Lessons Learned at PPS 2013 My experience at the Private Practice Section annual conference this year was quite different from last year, primarily because I was a presenter at this year’s conference. As opposed to attending a lot of sessions and consuming information from the speakers, I spent my time preparing for my presentation and then consuming the questions, hopes and fears of the attendees. It was a great learning experience and also confirmed much of what I already try to teach at this site.

My presentation on cash-based physical therapy

My session (Essential Knowledge for Creating Cash-Based Treatment Services in Your Practice) was very well received. The room continued to fill in as some pre-session announcements were made and as I was introduced. So by the time I stood up and turned around to face the audience, there was standing room only! Gulp.

My presentation took about 50 minutes of the allotted 1½ hours, and then something really cool happened… People stayed and continued to ask questions for the entire remaining 40 minutes!

Throughout the conference I detected both hope and fear among the practice owners with whom I spoke. Those emotions were evoked by a number of topics far beyond the scope of this blog post; but regarding my area of expertise: Practice owners are getting pretty fearful about declining reimbursements and pretty excited about the possibility of dropping some of those contracts and developing cash-based revenue (though there’s certainly some fearfulness about trying this as well).

Last year, one of the keynote speakers at the 2012 PPS conference was making the argument that private practices would have to move in one of two directions in order to survive the current and coming changes in the healthcare landscape: Get big or get niche (this is my way of paraphrasing it).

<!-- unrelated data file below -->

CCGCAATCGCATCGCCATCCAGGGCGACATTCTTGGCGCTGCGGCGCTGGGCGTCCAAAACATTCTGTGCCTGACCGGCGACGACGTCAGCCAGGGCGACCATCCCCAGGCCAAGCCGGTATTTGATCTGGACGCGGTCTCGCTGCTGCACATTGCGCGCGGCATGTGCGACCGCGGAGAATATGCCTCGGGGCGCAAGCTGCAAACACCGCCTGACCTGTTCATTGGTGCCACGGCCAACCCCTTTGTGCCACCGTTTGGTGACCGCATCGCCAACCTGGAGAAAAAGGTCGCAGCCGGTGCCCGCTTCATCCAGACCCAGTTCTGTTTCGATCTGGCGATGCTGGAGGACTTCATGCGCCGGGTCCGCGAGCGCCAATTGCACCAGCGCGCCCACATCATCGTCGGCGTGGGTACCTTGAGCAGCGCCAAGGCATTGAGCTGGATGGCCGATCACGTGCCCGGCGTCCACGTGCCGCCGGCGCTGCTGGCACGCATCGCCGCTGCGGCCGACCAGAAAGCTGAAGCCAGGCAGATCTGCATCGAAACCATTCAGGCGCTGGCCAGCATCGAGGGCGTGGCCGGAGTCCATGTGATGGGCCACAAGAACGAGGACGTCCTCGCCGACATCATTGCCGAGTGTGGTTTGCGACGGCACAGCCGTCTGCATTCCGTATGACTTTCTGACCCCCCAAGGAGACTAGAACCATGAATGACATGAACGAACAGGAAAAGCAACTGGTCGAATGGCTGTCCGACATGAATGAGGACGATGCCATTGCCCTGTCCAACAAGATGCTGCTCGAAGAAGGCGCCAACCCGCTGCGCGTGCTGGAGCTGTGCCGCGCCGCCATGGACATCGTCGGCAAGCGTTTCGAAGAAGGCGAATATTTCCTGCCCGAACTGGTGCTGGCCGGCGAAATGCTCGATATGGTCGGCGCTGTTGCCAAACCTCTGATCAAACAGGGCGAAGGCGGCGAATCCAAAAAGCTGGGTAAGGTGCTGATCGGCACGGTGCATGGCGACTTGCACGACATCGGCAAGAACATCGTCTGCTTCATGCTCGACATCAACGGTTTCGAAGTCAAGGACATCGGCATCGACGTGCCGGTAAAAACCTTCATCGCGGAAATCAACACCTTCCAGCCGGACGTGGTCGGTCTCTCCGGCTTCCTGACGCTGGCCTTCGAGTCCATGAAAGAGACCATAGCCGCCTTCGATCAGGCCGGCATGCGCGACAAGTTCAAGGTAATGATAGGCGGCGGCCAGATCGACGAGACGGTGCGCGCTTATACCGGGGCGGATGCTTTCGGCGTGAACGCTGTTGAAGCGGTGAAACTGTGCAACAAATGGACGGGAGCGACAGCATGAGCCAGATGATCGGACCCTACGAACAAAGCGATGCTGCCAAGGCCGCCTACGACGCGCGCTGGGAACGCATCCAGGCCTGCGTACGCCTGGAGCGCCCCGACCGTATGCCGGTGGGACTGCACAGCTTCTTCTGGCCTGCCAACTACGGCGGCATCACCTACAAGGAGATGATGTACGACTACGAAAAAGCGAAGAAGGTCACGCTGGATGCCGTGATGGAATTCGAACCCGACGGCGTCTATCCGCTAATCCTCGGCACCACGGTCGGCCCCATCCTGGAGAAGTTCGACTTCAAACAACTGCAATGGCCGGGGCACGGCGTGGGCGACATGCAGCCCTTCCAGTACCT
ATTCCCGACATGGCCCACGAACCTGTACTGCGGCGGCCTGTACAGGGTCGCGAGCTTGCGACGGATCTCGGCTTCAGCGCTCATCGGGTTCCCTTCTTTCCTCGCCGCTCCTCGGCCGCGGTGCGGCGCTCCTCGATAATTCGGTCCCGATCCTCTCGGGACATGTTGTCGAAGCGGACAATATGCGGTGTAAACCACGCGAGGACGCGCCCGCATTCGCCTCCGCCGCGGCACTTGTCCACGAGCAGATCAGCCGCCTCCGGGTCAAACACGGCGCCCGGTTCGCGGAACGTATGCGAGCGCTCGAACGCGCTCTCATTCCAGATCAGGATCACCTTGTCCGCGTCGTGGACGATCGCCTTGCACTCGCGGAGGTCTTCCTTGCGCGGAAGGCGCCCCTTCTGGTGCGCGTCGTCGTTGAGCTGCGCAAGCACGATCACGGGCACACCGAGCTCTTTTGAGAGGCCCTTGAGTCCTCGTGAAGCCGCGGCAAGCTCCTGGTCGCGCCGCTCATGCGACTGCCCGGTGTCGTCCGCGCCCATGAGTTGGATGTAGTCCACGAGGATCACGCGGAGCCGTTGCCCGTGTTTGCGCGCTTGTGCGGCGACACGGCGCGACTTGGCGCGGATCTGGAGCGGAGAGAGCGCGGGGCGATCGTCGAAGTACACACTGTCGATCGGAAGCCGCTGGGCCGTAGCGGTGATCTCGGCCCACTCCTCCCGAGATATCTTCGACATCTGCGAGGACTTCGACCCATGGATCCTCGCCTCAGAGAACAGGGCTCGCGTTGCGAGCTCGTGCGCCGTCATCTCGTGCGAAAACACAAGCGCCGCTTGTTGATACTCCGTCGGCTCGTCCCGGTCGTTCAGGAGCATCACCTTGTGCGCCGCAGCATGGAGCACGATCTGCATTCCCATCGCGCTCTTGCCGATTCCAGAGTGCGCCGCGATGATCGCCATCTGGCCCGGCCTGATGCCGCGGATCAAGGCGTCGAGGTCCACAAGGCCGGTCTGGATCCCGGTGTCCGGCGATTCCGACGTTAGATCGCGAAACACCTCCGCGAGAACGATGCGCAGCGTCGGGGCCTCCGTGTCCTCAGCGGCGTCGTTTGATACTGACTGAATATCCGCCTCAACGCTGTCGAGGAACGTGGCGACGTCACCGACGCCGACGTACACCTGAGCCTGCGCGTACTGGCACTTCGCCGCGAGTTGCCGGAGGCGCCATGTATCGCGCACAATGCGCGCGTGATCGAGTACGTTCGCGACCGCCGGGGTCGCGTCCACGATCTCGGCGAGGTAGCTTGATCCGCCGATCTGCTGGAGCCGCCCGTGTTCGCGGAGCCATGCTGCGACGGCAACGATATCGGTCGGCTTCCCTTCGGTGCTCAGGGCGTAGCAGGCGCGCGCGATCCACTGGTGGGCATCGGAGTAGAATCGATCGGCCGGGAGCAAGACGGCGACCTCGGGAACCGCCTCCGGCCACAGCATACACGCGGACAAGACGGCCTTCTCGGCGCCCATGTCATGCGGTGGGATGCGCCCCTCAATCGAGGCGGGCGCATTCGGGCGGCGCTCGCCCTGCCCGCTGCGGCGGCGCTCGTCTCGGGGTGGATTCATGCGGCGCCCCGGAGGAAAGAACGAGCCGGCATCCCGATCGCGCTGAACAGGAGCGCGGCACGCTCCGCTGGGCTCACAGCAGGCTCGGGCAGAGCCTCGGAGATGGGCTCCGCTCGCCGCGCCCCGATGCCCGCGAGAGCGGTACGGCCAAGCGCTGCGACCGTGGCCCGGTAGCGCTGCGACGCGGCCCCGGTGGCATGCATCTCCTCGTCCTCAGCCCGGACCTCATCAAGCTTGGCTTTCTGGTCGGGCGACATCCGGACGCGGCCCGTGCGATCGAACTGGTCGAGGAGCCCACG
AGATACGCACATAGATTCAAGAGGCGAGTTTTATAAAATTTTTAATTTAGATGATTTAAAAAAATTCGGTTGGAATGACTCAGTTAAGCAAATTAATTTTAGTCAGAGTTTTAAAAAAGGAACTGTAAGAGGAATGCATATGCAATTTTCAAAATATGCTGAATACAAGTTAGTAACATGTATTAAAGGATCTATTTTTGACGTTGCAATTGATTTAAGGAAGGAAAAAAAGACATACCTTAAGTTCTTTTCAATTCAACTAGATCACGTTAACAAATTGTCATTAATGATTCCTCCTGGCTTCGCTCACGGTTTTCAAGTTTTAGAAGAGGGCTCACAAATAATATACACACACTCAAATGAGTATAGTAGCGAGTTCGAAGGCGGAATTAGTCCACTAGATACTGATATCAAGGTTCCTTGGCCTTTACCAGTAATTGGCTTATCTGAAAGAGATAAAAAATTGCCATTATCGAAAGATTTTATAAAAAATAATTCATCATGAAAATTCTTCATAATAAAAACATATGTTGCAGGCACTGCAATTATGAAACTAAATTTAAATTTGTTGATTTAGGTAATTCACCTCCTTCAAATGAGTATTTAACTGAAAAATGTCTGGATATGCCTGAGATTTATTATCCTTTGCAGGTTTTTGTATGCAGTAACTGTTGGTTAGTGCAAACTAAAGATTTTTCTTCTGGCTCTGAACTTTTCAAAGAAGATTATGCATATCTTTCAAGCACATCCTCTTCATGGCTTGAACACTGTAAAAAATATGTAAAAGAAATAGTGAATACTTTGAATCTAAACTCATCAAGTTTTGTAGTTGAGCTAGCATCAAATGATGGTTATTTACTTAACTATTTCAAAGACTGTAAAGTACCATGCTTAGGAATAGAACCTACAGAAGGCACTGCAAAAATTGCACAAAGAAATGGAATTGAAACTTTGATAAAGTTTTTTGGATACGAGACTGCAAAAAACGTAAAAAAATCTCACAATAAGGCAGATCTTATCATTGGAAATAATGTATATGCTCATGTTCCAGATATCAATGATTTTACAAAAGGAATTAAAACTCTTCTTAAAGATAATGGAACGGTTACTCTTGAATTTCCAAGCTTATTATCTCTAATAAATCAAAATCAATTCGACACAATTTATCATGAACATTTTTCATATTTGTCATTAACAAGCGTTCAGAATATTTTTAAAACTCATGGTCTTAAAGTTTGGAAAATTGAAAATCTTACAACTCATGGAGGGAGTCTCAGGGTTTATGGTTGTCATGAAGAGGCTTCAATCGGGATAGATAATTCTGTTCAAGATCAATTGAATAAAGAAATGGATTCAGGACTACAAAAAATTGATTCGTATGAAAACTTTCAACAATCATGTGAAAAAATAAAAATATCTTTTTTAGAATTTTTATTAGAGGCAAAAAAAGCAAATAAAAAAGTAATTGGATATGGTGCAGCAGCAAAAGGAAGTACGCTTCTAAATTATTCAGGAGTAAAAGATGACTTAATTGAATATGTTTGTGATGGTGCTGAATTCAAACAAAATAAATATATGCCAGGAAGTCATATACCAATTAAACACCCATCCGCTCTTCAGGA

From my own experience and research, my conversations at PPS, and a sense of what is already occurring in the insurance/Medicare realms, I would have to agree with last year’s keynote. You have a few options for your current/future practice if you want to thrive over the next 10-20 years:

1)   Niche down your practice, offer something unique, and maximize your Non-3rd Party Payor revenue streams.

2)   Build your own behemoth of a business that has the bargaining power to maintain decent reimbursement rates.

And if #1 or #2 won’t work for you:

3)   Position your practice to be as attractive and valuable as possible for purchase by one of those behemoth businesses.

The small- and mid-sized practices that are not offering anything substantially different or better than the larger practice groups are going to get squeezed until they can longer breathe. If you own such a practice, it is time to work toward one of the above three options before it’s too late.

I may catch some flack for these comments, and that’s okay. I’d be doing my profession a disservice if I didn’t say these things. For decades, the practice of physical therapy (in many cases) has been quite lucrative even when the therapy provided was not all that impressive or unique. Those days are ending.

Consumers of healthcare are becoming much more aware that they have a choice.

Deductibles and co-pays are getting so high that the choice to go out-of-network is becoming easier if it is for service they perceive as better than their in-network options. Do you think deductibles and copays are going to decrease over time? I don’t. I think practices like mine are going to become a progressively easier choice for consumers in the future; and I look forward to helping as many of my colleagues as possible set their practices up for success with the coming changes.

What’s your business plan for the future?

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Niche Down or Get Big – @DrJarodCarter lessons from #PPS2013 and predictions for the future of private practice [click to tweet]

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